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Why am I fat? The final part in the series.

Get out of your own way for once

There’s a popular quote that says something like “the definition of insanity is doing the same thing over and over and expecting a different result.” That’s actually not insanity, that’s just being stupid and not learning from your mistakes. This is a thing that seems pretty much exclusive to humans – it’s probably something to do with the size of our neocortex. Basically, we’re all stupid and lazy.

Once you realize this, you will see that if you always do what you have always done, you will probably get what you have always got from those actions. If sitting on the couch and eating cheetos all day made you fat, and you go on an actually insane [indicative of mental health issues] crash diet, and lose 100 pounds, then go back to sitting on the couch eating cheetos, don’t be surprised when you get fat again. This isn’t bad genetics, it’s stupid brain cells.

This is something that I personally struggled with a fair bit. My initial serious weight loss was all done by a diet that was not insane, was not a crash diet, and was actually sustainable. But it was absolutely nothing like how I was used to eating previously, and when I finished up, I slowly started to get fat again [3 year slow dirty bulk for the win!]. I made a mostly temporary change rather than a lifestyle one.

Thankfully I spent enough time in the gym picking heavy things up and putting them down that I also – essentially by pure chance – managed to put on some muscle while I was doing it, so while these days I’m a fair bit heavier than I was when I first dieted down, I’m in about the same relative shape by body composition/body fat percentage measurements. I have now learned that if I want to be not fat for the rest of my life, I need to stop doing the things that got me fat.

So figure out how you are sabotaging yourself, what bullshit stories you are telling yourself to take the sting out when the scale is up another 10lb, and if you are willing to change or not. But don’t continue repeating the habits that got you where you are if that place makes you unhappy in some way.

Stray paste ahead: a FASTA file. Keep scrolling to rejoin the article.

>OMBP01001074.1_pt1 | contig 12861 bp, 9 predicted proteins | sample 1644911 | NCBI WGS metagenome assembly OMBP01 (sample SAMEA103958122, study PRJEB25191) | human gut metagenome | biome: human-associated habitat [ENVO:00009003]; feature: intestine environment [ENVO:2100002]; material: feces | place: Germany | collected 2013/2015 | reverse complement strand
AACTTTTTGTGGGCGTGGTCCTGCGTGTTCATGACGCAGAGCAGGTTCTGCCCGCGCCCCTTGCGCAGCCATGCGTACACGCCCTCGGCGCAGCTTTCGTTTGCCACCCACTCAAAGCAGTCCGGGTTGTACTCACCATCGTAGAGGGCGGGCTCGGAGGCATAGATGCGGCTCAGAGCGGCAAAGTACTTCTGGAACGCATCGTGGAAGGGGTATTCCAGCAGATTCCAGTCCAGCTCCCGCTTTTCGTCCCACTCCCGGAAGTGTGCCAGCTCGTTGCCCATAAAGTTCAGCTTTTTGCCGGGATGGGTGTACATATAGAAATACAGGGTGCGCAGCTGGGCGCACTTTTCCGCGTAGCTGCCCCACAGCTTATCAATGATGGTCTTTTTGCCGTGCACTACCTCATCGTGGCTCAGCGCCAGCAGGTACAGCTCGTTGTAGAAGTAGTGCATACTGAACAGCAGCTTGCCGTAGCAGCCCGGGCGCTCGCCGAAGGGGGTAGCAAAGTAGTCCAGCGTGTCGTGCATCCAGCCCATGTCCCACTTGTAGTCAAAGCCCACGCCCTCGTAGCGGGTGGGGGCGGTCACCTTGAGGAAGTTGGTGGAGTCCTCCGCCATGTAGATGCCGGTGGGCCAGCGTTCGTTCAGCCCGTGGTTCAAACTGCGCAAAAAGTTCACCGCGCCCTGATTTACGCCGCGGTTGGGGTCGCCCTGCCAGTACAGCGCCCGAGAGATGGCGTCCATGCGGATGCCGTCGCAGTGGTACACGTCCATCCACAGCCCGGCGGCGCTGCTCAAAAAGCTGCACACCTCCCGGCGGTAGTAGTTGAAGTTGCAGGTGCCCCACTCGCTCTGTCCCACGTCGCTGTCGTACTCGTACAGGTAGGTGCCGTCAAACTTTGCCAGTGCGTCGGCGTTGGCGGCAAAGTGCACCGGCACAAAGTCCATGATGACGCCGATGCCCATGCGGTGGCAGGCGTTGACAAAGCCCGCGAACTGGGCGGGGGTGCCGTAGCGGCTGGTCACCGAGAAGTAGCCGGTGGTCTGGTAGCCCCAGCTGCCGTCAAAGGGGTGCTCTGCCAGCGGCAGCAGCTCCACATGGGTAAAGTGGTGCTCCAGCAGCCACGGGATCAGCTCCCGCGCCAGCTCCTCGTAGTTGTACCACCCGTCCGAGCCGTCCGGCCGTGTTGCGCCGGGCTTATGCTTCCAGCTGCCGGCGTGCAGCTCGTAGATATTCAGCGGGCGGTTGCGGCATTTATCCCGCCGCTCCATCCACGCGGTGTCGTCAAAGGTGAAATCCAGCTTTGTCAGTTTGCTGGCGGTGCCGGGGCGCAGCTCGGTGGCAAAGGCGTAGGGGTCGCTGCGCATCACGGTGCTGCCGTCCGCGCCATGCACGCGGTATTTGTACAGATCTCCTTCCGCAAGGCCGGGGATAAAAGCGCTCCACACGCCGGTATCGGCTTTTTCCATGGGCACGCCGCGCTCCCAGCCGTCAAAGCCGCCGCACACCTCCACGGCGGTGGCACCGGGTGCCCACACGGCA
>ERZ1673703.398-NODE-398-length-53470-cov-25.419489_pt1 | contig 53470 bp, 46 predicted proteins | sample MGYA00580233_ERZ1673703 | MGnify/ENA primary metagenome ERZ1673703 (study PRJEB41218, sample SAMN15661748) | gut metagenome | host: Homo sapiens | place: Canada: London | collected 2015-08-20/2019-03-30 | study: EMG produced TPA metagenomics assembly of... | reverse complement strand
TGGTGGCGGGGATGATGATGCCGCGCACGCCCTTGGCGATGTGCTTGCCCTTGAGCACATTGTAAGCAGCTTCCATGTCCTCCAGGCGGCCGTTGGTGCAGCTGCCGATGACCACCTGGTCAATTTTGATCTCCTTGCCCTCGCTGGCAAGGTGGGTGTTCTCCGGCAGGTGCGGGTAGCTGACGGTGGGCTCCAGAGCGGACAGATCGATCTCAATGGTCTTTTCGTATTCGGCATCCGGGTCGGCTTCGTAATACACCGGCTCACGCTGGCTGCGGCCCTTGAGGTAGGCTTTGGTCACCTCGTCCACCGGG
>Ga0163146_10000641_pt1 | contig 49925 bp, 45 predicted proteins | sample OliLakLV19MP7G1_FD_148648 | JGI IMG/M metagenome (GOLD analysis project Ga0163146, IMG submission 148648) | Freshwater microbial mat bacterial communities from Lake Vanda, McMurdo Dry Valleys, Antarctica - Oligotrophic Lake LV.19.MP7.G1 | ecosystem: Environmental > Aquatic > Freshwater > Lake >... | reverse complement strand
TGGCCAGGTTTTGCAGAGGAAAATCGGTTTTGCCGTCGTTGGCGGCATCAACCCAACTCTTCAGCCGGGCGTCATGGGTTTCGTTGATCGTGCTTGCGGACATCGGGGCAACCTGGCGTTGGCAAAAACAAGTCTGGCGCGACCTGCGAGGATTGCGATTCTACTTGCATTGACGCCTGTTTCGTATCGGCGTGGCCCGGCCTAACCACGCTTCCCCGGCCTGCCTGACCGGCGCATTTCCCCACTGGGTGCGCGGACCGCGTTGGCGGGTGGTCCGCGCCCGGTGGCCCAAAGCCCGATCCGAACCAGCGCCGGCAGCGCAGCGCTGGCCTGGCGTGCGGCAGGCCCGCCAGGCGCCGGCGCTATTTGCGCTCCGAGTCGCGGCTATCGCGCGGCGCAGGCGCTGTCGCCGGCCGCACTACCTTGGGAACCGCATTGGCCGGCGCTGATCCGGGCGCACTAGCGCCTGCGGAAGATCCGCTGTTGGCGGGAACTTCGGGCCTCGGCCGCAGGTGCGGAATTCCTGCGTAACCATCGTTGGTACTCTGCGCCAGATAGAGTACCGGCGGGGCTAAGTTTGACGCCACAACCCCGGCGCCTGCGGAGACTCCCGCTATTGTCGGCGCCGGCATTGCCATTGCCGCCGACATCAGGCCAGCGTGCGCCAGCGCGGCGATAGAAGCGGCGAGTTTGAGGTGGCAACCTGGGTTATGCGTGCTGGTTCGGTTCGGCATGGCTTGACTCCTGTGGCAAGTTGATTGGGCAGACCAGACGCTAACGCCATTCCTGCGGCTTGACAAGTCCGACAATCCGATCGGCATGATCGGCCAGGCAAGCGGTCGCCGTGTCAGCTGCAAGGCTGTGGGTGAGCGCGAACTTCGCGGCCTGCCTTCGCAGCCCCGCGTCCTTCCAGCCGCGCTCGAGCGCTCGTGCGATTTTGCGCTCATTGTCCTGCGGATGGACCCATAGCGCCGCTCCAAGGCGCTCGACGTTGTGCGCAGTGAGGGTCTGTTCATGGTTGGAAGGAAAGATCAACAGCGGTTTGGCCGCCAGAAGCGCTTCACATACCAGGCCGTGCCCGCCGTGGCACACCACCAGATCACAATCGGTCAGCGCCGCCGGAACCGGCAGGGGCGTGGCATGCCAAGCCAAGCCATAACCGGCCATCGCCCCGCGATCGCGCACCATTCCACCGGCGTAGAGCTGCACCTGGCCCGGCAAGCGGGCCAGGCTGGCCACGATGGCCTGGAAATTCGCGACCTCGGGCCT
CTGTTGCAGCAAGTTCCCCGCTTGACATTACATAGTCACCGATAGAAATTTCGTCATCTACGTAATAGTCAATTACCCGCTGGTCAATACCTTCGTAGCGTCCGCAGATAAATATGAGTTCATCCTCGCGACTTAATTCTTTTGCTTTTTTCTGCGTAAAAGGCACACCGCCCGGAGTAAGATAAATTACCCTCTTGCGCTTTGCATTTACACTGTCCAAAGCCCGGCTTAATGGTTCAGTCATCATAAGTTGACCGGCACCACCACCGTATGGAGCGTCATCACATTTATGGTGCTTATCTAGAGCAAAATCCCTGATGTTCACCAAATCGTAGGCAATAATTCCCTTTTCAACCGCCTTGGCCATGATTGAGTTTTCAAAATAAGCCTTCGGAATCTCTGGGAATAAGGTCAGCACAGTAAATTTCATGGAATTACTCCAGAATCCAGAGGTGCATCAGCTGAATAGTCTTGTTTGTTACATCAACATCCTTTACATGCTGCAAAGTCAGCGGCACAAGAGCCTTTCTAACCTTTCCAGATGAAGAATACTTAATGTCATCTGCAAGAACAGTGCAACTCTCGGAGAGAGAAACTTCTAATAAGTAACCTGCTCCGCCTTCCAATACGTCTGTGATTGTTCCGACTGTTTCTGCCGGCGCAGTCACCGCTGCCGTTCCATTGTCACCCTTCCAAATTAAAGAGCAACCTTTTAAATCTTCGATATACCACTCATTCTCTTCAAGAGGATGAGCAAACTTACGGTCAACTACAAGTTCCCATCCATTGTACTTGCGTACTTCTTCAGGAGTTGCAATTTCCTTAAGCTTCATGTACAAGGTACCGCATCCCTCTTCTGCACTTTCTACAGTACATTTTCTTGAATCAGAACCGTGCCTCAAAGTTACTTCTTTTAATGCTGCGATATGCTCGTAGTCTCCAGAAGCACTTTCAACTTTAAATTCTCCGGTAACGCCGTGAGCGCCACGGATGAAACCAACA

Small changes are probably best at first. Here’s one for you if you don’t know where to start: stop drinking calories. Either stop cold turkey or if you drink a gallon a day, cut it in half. This one change is usually enough to make positive physical changes for a lot of people. Switch to water, diet pop, or my personal favourite – those squeeze bottles of zero calorie water flavouring stuff.

The only one standing in your way is you. So clear the way and move on.

But wait, there’s more [and hope]!

Here we are. You have now learned that everything is your own fault. That you probably don’t actually know that much about anything fitness or nutrition related. And that you will have to change if you want to change.

You are now at a crossroads, and have to make a decision. Change, or not. Pick a different path, or continue on the one you are on. Whatever you choose to do, own it. Decide if getting a six-pack is really worth it [hint: it probably isn’t, and is not going to happen in 6 minutes], if getting healthier is worth it [it probably is], or if you are just fine where you are.

If you decide to change, don’t ever quit. You haven’t failed until you decide to quit. Went out for drinks with your friends instead of staying in and getting to bed at a reasonable time? Oh well, that was yesterday. Worry about today. If you take care of the days, the weeks and months will take care of themselves.

It’s a long road, and a hard one. But we think it’s worth it.

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